How Does The End Is Nigh Stack Up to Edmund McMillen's Other Games?
Edmund McMillen is a legend among indie developers. To this point, he has released two critically acclaimed games in Super Meat Boy and The Binding of Isaac, both of which could be given a strong argument for consideration as one of the best indie games of all time. With SMB's impeccable, fluid platforming and TBoI being considered by many to be the definitive roguelike, it's hard to argue against McMillen's skill at game design.
Last week he released his newest full game, The End Is Nigh. It's a challenging platformer, like Super Meat Boy, but with a greater emphasis on exploration. It earned a 9 in our review, so we clearly consider it to be on par with McMillen's quality standards. But how does it compare to his other games?
The Binding of Isaac
I'm going to get this out of the way immediately-- The Binding of Isaac: Rebirth is one of my favorite games of all time. The sheer strategic depth of its many mechanics, paired with addictive twin-stick bullet hell inspired gameplay, and over 500 items with diverse effects that can stack on top of one another to create insane combinations give it more replay value than any other game I've ever played.
But, being a completely different genre largely makes it unfair to compare it to The End Is Nigh. As a platformer, it's going for something completely different and while executing it admirably. Its replay value is found not in hundreds of hours of procedurally generated content, but in brutally difficult levels that will take you hours to get past.
There are many who relish that challenge and will love trying to 100% this game, but Isaac's model is my preference. However, if comparing TEIN to SMB is like comparing apples to oranges, then this is like comparing apples to video games. They're both good in their own ways, but they're also significantly different.
Super Meat Boy
Super Meat Boy, meanwhile, is a far more exact comparison. It and The End Is Nigh operate on similar models of extremely tough platforming. The differences are therefore more subtle, but they still have quite an impact.
The most obvious difference is the emphasis TEIN places on exploration. While SMB's levels are mostly self-contained, TEIN wants you to think of them all as connected, letting you traverse from one to the next simply by walking off screen. Some later levels even have you backtrack to progress. This structure gives TEIN something SMB didn't really have, which is well-hidden secrets. Finding a concealed path off of a screen can take you to a hidden area with a whole new challenge and a greater reward at the end. Exploration can be extremely enjoyable in a game -- we humans love it -- and TEIN puts it to great effect. Sure, it's not a full-blown Metroidvania by any means, but the sprinkling of exploration gives the world a certain cohesive interconnectedness.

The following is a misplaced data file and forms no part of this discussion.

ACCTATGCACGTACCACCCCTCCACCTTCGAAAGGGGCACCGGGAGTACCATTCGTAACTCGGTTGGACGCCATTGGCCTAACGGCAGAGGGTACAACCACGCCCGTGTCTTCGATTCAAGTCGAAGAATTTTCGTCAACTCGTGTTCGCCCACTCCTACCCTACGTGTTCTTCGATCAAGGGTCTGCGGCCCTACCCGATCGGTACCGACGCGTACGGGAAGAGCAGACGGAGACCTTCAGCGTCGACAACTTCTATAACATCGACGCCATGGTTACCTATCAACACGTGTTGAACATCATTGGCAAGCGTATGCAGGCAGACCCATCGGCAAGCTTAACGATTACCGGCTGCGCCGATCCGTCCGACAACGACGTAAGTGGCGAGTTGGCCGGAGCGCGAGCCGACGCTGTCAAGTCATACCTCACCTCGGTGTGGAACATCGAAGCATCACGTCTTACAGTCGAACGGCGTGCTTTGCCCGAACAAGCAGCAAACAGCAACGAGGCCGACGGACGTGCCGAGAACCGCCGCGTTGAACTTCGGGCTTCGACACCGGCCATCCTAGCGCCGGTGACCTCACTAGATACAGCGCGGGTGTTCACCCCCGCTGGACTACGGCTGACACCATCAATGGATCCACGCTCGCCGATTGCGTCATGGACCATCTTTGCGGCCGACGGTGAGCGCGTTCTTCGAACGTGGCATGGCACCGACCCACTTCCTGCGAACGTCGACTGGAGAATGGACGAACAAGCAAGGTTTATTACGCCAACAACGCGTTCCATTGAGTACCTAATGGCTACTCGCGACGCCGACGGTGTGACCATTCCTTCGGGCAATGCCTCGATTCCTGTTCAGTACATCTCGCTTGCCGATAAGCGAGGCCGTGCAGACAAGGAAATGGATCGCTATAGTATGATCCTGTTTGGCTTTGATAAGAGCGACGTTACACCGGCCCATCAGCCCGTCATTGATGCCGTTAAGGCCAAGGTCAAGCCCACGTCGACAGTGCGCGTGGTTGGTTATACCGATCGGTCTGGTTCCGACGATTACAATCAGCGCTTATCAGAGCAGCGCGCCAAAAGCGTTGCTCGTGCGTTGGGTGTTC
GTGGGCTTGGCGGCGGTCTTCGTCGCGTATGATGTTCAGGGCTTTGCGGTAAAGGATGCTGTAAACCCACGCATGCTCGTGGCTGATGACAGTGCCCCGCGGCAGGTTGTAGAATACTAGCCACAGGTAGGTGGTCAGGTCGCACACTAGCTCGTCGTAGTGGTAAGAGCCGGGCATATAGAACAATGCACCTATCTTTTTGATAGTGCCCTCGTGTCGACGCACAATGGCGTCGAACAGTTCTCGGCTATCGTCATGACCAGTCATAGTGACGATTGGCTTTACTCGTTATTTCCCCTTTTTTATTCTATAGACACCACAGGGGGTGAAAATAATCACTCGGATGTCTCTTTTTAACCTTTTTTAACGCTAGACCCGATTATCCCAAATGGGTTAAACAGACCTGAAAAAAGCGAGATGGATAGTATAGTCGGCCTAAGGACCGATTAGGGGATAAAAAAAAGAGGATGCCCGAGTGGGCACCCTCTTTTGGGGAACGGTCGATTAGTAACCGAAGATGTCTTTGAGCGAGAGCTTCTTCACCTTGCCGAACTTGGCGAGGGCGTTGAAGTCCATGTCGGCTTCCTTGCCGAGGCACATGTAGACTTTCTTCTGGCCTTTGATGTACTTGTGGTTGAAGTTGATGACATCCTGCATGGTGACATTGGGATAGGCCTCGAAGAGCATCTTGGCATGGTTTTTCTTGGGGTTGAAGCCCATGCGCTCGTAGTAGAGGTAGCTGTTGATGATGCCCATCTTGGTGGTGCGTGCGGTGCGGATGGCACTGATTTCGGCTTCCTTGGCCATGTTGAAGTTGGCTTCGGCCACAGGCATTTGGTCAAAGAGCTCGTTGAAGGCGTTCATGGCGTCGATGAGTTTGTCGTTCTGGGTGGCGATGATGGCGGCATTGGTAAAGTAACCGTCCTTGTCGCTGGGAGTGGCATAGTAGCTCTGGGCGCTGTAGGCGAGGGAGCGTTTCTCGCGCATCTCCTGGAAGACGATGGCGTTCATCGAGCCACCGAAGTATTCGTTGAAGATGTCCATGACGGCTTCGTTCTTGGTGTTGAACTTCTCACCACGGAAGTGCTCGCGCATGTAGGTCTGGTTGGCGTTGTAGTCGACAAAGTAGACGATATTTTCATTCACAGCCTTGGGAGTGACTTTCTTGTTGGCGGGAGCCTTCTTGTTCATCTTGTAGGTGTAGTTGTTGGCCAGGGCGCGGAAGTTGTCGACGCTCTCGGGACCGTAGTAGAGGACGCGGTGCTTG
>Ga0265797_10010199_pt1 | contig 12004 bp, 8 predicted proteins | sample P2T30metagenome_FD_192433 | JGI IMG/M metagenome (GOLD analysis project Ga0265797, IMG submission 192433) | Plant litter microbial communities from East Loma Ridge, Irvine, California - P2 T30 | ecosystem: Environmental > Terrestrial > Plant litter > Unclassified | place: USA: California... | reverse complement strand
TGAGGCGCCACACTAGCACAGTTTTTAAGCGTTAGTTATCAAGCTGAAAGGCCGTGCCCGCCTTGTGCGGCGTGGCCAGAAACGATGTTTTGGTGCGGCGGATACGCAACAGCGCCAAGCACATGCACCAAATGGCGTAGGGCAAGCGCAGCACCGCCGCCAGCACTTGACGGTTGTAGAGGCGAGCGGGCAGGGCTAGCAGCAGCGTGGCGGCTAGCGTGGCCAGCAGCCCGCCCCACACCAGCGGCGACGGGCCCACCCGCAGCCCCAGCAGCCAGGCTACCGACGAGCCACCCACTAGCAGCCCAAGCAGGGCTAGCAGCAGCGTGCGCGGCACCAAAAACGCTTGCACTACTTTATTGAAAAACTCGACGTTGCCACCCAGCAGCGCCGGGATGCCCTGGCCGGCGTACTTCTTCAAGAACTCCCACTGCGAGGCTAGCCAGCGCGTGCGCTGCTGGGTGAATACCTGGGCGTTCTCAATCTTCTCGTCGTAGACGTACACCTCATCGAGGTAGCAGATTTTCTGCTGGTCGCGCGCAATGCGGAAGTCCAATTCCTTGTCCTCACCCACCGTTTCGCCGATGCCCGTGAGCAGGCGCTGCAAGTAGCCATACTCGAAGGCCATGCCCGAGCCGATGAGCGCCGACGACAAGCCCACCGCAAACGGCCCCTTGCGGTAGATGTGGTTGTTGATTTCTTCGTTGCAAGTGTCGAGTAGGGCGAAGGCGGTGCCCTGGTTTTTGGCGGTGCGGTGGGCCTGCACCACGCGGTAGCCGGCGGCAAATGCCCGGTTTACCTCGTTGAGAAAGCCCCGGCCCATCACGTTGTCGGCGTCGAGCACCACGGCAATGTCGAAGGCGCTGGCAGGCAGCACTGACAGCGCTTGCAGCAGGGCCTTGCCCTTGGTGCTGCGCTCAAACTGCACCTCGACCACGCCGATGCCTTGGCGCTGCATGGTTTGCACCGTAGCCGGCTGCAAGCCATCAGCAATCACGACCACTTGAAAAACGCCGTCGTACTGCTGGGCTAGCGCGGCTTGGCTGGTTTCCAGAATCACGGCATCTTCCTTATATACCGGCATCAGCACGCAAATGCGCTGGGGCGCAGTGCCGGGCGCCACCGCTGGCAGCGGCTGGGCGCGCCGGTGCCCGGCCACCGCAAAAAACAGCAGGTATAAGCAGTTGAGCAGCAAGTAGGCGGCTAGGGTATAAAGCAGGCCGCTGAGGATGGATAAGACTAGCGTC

Other differences are more granular but no less significant to the way the game plays overall. The absence of wall-jumping represents a great example of this. While in SMB you could slide on and jump off of walls to your heart's content; however, in TEIN you're restricted to hanging off of corners and tiny ledges.
In SMB, each level was self-contained, so wall-jumping made sense. It let each level be a death-filled playground for you to bounce around in, giving you freedom to explore it however you like. With the interconnected world of TEIN, however, unrestricted wall-jumping could lead to players finding secrets far too easily and in ways that were unintended.
Restricting movement via the ledge mechanic allows the game to reward players for careful observation, and even allows ledges to be placed in tantalizingly distant locations that promise a secret if you can only figure out how to reach them. Importantly, ledges are not inherently better than wall-jumping. Rather, both mechanics are the better solutions for their respective games.
Wall-jumping would also make this screen way too easy.
One thing SMB does have, which TEIN lacks, is boss fights. The fact that TEIN has no showstopper-style showdowns is by no means a deal-breaker, but it is noteworthy. The reasoning for their omission is slightly more abstract than the already mentioned differences. Essentially, SMB's tone is a lot lighter than that of TEIN. In TEIN, Ash is described as "one of few 'things' that have 'survived' the 'end of the world'." There's no Bandage Girl to save here, or even a villainous Dr. Fetus trying to thwart you. Even the "friend" you're trying to build ends up being a desiccated corpse. The game does have enemies, but there's no real way to kill them and they feel more like part of the level than intelligent entities. Having some massive foe to defeat at the end of each world would disrupt the feeling of isolation the game seeks to make you feel by playing as Ash.
Ultimately, The Binding of Isaac, Super Meat Boy, and The End Is Nigh are all fantastic games. Isaac is my favorite of the three, with The End Is Nigh just slightly edging out SMB. There will likely be many who prefer SMB, and that's fine for those who prefer a pure platforming experience without the exploration elements thrown in. But ranking them does a disservice since all three titles are of such high quality. However you put it, the verdict is in, McMillen's latest game is absolutely one that earns its place among his classics.
What's your favorite game by Edmund McMillen? What did you think of The End Is Nigh? Let us know in the comments!